As a result, the book has a personal, even intimate quality that the reader might not expect in an ambitious study of how people think. The thought processes are Minsky’s own and, to a certain extent, those of children he has observed. To these processes he brings to bear his ample experience in computer programming. As in designing a program, he must start his description from scratch, clearly separating each identifiable step and taking nothing for granted. This exercise probably affords his project its greatest value. Does it justify the deliberate ignoring of so much accumulated knowledge about the human mind? Minsky tries to account for such knowledge anew, in his own terms, in a manner that could be theoretically programmed into a future machine. The book is imaginative from beginning to end. It does not represent science but is instead an extended meditation on how human features, human “consciousness,” could be duplicated in a machine. It is informed by thorough knowledge of computer technology of the period from 1960 to 1985, but few of Minsky’s proposed programs have been tried. The book concludes with a discussion of models, and it is no accident that a book as speculative as The Society of Mind ends on this note. Minsky writes:Even if our models of the world cannot yield good answers about the world as a whole, and even though their other answers are frequently wrong, they can tell us something about ourselves. We can regard what we learn about our models of the world as constituting our models of our models of the world.

The style is not graceful, but the point is important. Although at one point Minsky ridicules philosophical idealism and George Berkeley, he stresses the importance of our mental constructs when we think about the world and try to deal with it.

The book has an original format: Each page is a selfcontained unit or chapter. This structure is intended to facilitate a process of accumulation, or building with small parts into a large whole. The resulting whole, reached at the conclusion, is to be a theory of how the mind works and represents the world. The organization does not permit extended argument. On the other hand, the pages are large and the format suits the speculative nature of the book. Each page provides a meditation, musing, query, or new idea. Although there is no unified theory resulting from the many chapters that proceed toward increasing generality, there are numerous insights. The chapters on memory are particularly good. Minsky distinguishes between short- and long-term memory, memory that is conscious, “shallow,” and unconscious. These descriptions shed light on many of our everyday states of mind. Minsky speculates that memory is not stored in a single portion of the brain but is distributed throughout the body, different types of memory located next to or adjoining different agents. He has read Marcel Proust closely and with profit. He has also paid close attention to the writings of Jean Piaget, one of the few scientists he mentions by name. Minsky’s concepts of the exploitation of one agent by another within the body are interesting, as are his theories on the maintenance of distinct levels of “management” requiring noninteraction, or insulation, of different levels—what he calls “level bands,” each having different thresholds.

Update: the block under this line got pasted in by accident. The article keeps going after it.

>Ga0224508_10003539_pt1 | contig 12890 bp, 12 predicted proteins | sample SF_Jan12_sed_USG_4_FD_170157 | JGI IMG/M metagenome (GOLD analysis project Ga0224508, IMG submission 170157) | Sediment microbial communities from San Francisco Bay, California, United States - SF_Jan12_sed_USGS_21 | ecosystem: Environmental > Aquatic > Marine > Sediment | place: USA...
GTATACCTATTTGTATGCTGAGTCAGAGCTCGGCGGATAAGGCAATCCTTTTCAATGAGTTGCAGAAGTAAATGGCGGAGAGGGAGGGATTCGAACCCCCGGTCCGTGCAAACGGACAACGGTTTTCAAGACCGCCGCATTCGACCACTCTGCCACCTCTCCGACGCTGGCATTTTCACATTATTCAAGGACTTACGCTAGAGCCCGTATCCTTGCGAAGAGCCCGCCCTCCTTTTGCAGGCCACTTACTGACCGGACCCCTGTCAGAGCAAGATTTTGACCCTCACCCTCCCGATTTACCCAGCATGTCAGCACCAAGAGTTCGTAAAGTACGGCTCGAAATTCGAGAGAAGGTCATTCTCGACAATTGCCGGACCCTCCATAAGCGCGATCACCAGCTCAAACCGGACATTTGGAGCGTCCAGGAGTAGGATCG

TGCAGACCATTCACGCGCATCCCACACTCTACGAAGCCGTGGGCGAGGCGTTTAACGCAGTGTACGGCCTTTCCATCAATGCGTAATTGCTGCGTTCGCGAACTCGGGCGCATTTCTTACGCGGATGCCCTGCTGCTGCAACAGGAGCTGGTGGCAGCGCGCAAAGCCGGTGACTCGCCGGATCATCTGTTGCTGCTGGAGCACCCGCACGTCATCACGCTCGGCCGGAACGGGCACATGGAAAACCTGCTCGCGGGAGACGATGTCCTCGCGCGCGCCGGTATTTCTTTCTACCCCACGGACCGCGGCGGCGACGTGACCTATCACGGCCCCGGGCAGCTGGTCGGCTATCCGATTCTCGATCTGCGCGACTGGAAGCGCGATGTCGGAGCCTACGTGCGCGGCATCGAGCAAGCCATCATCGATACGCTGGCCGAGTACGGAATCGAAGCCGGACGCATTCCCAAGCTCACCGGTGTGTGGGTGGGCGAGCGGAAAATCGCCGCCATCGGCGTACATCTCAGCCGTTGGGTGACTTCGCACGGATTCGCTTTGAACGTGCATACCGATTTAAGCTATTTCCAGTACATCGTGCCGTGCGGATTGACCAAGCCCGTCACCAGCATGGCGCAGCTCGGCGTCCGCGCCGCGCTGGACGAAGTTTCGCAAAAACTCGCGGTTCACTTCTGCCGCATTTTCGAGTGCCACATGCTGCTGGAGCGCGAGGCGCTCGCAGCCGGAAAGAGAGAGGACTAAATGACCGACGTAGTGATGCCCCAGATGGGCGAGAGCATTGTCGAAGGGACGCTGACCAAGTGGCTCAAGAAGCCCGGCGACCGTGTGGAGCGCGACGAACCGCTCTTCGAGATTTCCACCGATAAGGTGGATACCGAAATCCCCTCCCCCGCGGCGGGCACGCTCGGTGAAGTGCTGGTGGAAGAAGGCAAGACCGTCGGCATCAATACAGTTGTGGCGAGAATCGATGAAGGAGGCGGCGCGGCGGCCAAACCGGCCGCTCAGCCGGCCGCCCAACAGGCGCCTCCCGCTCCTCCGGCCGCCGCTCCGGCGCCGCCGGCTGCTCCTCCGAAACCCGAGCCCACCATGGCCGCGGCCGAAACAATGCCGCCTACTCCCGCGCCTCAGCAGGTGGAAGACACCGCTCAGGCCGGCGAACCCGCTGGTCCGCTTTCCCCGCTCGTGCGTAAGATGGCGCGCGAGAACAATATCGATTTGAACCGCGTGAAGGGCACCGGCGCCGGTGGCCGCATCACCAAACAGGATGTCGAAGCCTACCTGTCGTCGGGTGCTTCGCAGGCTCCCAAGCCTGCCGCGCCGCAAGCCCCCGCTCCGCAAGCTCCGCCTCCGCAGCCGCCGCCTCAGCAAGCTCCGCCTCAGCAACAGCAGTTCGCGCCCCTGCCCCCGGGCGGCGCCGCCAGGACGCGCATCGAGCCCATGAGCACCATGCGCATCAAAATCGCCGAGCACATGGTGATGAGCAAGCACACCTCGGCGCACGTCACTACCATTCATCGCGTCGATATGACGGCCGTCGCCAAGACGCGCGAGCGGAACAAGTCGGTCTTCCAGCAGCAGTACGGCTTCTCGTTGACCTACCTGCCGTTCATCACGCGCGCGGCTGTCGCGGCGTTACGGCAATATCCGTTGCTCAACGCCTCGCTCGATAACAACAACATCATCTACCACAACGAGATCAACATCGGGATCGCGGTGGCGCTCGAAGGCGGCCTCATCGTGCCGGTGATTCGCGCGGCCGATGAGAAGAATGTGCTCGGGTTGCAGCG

Charts and diagrams accompany almost every chapter, illustrating the processes that Minsky is describing. Many of the charts suggest wiring; sometimes they are mechanical, and sometimes they resemble flowcharts. A large proportion of the book is devoted to examining motor skills, for example, picking up a block or locating an apple; the final third of the book considers aspects of language. Minsky’s view of the mechanisms responsible for motor skills is complex. There is ambivalence and conflict between the various parts or mechanisms; each individual is an accumulation—a “society"—of myriad agents and subagents, of “frames” (that act as typical situations or stereotypes), “trans-frames” and “frame arrays,” “specialists” and “proto-specialists,” as well as exotic entities such as “polynemes,” “pronomes,” and “isonomes.” His “default assumptions” represent a very suggestive type of inference. Paradoxically, although Minsky uses machinelike concepts—or metaphors—to describe how humans think, the overall model could not be described as mechanistic. The human being, instead, is a republic of minute processes that add up in peculiar, improvised, intertwined ways to a whole that is constantly subject to actual and potential conflict, confronted by difficult choices depending on trial and error as well as on previous learning.